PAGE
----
Item Number:7 Date: 02/23/2017 JAPAN - OKINAWAN COURT AWARDS RECORD DAMAGES FOR NOISE NEAR U.S. BASE (FEB 23/JT)  JAPAN TIMES -- A court in Okinawa has awarded locals near a U.S. military base millions of dollars for "noise pollution" redress, the largest damages ever made against the Japanese government, reported Japan Times.   The court awarded more than US$265 million, reported the Stars and Stripes.   On Thursday, a three-judge panel awarded about US$12,000 each to 22,005 residents around Kadena Air Base in Okinawa.   The court said the central government ignored the situation and did not take steps to curb the noise. They rejected demands to limit U.S. flight operations, saying the missions contributed to regional security.   The government in Tokyo can appeal the ruling to a higher court. In December, Japan's Supreme Court reduced the monetary award in a similar suit over noise at Naval Air Facility Atsugi.   Aircraft noise has been a major issue in Okinawa since the end of World War II. Since the 1990s, Tokyo has paid more than US$90 million in such cases, according to the Okinawa Defense Bureau.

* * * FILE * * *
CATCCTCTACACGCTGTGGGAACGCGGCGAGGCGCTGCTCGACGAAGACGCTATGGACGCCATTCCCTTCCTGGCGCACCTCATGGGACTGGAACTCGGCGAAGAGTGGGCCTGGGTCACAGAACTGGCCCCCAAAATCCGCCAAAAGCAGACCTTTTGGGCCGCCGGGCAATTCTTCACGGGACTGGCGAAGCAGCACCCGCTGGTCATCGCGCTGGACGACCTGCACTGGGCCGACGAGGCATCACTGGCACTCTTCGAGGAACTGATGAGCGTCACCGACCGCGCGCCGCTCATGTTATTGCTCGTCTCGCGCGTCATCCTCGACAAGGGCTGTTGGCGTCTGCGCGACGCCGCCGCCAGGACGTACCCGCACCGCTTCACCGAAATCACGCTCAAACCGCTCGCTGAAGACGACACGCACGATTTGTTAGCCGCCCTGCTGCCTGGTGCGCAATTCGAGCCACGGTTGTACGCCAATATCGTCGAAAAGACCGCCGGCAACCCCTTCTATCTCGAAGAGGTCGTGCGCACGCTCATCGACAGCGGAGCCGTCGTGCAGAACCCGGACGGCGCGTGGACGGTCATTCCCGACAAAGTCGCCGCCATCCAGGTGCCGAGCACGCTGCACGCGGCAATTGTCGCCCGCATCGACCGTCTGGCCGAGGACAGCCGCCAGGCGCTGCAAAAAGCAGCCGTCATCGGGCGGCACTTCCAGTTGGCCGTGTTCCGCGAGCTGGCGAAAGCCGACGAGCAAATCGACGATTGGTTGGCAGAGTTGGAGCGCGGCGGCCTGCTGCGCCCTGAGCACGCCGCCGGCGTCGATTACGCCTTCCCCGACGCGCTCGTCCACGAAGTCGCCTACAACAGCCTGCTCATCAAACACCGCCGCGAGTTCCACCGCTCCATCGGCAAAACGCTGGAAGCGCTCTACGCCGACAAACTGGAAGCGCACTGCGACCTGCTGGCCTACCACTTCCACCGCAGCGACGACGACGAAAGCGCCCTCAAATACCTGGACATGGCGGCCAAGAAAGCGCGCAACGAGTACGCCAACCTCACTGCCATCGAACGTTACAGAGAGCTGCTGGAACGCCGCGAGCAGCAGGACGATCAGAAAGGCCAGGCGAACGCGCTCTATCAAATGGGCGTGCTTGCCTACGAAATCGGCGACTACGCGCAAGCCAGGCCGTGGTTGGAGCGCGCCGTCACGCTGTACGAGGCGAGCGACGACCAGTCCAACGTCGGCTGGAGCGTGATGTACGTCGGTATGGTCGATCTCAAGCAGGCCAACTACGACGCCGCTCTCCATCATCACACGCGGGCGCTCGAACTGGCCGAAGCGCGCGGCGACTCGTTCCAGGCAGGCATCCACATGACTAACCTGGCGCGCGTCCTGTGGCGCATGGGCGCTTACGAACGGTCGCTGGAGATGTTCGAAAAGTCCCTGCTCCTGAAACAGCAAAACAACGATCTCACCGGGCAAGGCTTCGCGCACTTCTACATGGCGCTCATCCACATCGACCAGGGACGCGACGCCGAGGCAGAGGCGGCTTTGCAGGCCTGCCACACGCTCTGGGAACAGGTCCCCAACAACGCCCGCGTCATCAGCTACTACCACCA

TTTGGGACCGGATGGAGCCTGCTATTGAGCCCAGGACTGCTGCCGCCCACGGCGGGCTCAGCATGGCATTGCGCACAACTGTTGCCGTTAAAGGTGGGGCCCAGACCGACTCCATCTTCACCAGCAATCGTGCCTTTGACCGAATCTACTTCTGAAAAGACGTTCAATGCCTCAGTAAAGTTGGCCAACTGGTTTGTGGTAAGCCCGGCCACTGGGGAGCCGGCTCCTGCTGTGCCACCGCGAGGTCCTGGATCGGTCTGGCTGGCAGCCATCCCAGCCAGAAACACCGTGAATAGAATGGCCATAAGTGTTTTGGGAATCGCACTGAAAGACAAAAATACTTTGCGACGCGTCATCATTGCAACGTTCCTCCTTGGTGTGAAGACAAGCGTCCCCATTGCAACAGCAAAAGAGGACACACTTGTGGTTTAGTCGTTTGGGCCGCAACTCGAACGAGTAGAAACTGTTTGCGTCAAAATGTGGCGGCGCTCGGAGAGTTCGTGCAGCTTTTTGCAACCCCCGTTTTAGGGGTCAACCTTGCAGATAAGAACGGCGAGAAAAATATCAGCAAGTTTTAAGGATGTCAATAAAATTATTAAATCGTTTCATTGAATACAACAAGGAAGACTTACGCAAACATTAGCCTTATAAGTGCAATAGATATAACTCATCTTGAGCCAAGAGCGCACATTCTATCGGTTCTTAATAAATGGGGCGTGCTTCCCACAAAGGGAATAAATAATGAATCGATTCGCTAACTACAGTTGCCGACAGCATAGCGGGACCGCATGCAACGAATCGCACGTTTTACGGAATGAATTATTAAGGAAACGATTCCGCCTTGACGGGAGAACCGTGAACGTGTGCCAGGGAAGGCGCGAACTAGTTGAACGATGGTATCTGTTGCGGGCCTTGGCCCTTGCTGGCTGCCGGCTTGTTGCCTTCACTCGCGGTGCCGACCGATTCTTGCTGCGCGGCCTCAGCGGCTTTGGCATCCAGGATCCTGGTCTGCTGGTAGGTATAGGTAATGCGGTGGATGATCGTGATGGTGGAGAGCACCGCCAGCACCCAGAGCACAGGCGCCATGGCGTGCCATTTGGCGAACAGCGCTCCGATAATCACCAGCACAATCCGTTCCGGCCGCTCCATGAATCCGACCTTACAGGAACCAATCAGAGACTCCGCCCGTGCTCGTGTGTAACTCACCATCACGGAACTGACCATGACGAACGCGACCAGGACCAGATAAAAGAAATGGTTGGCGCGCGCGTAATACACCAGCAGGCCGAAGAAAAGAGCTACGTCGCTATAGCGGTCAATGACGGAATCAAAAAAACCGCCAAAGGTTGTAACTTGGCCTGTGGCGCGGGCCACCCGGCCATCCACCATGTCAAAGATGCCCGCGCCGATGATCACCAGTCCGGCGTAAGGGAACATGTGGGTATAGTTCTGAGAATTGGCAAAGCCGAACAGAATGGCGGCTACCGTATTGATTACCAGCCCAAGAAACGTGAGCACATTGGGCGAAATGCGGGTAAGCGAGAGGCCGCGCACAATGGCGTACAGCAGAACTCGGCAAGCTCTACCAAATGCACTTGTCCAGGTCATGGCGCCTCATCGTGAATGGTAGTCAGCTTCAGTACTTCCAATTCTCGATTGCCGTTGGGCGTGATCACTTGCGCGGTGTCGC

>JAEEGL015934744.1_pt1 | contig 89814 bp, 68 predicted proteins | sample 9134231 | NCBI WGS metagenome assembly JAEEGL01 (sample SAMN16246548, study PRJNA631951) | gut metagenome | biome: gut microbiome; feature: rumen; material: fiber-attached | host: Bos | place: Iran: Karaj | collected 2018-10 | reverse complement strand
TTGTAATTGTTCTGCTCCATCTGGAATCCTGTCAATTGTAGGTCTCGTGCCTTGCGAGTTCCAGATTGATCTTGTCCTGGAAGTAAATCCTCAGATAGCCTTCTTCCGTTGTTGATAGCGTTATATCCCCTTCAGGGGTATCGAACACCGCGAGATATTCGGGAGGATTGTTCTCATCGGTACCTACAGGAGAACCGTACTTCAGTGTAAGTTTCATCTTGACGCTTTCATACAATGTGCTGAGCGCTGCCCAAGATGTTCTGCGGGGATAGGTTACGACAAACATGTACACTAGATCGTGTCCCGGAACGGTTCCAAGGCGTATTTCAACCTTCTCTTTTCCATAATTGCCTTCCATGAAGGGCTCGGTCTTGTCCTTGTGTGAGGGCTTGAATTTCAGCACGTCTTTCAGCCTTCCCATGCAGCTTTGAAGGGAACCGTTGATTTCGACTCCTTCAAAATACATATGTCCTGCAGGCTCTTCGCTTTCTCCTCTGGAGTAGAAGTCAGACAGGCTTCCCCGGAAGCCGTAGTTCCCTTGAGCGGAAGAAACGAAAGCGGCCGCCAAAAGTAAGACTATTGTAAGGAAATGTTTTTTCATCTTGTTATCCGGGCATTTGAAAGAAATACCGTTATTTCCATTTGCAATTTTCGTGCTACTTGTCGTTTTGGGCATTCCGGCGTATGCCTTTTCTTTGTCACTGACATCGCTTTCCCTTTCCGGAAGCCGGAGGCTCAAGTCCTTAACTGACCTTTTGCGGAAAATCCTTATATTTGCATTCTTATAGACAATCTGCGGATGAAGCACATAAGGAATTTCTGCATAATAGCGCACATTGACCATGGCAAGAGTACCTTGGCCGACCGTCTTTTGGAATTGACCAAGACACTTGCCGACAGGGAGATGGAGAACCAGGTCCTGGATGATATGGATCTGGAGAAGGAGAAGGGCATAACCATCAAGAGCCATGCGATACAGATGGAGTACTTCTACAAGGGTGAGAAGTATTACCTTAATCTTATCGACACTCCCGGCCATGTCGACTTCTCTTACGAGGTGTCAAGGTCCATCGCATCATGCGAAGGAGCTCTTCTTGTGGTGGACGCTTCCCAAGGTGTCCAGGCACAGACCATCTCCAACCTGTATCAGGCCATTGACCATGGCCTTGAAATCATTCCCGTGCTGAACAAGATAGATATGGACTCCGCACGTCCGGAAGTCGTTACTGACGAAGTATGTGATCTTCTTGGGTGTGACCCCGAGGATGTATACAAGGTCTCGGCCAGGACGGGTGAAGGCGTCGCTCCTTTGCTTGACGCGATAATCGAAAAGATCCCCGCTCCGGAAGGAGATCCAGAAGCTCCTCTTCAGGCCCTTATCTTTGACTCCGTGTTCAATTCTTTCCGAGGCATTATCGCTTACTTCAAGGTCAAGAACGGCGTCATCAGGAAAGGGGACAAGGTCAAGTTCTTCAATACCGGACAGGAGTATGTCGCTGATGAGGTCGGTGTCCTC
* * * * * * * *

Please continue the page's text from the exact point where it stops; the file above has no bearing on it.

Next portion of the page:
Item Number:8 Date: 02/23/2017 JAPAN - TOKYO PROTESTS OVER RUSSIA'S PLANNED MILITARY BUILDING IN KURILS (FEB 23/JIJI)  JIJI PRESS -- The Japanese government has filed a formal protest to Russia over the Kremlin's plans to deploy more troops to the disputed Kuril Islands, reports Jiji Press (Japan).   The islands are called the Northern Territories by Japan and the southern Kuriles in Russia. They were seized by Soviet forces at the end of World War II.   Both nations claim sovereignty over the islands. The dispute has prevented a post-war peace treaty between Tokyo and Moscow.   Chief Cabinet Secretary Yoshihide Suga confirmed on Thursday that Tokyo had made the protest, which came after reports that Moscow planned to deploy a military division to the islands this year.   "If the move leads to the reinforcement of Russian military on the islands, it would be incompatible with Japan's stance and it is regrettable as they are inherently our territory," he said.   Viktor Ozerov, the chairman of the defense committee in the Russian upper house of Parliament, said Moscow had no intention of using its military against Japan. "We are ready to cooperate, including in the military sector, in the sphere of countering terrorism and theft of marine biological resources," he said, as quoted by Sputnik (Russia